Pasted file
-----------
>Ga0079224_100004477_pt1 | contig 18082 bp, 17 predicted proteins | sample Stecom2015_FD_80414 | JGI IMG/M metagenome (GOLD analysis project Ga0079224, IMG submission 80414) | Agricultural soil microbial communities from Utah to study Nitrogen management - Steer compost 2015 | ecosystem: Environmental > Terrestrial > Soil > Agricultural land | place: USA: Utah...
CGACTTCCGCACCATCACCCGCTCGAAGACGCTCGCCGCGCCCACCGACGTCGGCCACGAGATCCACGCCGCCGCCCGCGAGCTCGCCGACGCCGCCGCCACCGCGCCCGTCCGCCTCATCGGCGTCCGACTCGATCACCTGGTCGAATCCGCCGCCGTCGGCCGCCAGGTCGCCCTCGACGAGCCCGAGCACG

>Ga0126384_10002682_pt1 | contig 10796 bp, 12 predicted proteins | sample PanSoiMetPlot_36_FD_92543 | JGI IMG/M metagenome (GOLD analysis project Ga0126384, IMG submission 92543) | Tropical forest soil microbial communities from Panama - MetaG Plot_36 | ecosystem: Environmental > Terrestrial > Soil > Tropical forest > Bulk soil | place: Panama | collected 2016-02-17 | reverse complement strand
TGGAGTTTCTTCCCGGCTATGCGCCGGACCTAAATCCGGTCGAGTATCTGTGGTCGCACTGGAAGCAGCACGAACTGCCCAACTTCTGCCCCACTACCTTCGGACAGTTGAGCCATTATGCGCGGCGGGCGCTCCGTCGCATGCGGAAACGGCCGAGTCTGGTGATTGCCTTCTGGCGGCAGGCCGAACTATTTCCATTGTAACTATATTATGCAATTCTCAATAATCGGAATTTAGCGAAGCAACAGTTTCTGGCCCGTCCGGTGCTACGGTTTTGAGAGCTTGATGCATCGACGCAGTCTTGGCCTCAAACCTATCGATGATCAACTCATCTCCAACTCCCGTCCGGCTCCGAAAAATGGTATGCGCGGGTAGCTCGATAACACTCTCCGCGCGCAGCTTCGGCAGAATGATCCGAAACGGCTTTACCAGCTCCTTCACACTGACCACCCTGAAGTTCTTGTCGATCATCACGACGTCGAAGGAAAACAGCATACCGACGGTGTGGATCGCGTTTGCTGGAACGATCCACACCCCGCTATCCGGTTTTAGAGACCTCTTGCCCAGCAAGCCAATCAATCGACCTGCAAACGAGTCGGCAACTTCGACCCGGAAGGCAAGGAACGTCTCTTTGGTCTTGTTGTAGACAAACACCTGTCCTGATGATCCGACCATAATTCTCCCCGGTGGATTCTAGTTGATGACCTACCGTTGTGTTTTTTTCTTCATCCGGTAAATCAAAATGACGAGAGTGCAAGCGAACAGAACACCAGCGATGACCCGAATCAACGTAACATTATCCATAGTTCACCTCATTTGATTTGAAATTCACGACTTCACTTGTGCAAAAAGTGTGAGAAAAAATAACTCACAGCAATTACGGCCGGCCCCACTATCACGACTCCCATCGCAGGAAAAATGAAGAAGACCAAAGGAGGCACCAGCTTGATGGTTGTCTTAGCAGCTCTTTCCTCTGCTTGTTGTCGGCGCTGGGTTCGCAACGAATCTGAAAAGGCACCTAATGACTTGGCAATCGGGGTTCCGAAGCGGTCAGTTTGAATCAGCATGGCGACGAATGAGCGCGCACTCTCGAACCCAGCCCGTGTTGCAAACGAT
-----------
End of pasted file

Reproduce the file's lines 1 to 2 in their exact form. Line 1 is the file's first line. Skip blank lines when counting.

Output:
>Ga0079224_100004477_pt1 | contig 18082 bp, 17 predicted proteins | sample Stecom2015_FD_80414 | JGI IMG/M metagenome (GOLD analysis project Ga0079224, IMG submission 80414) | Agricultural soil microbial communities from Utah to study Nitrogen management - Steer compost 2015 | ecosystem: Environmental > Terrestrial > Soil > Agricultural land | place: USA: Utah...
CGACTTCCGCACCATCACCCGCTCGAAGACGCTCGCCGCGCCCACCGACGTCGGCCACGAGATCCACGCCGCCGCCCGCGAGCTCGCCGACGCCGCCGCCACCGCGCCCGTCCGCCTCATCGGCGTCCGACTCGATCACCTGGTCGAATCCGCCGCCGTCGGCCGCCAGGTCGCCCTCGACGAGCCCGAGCACG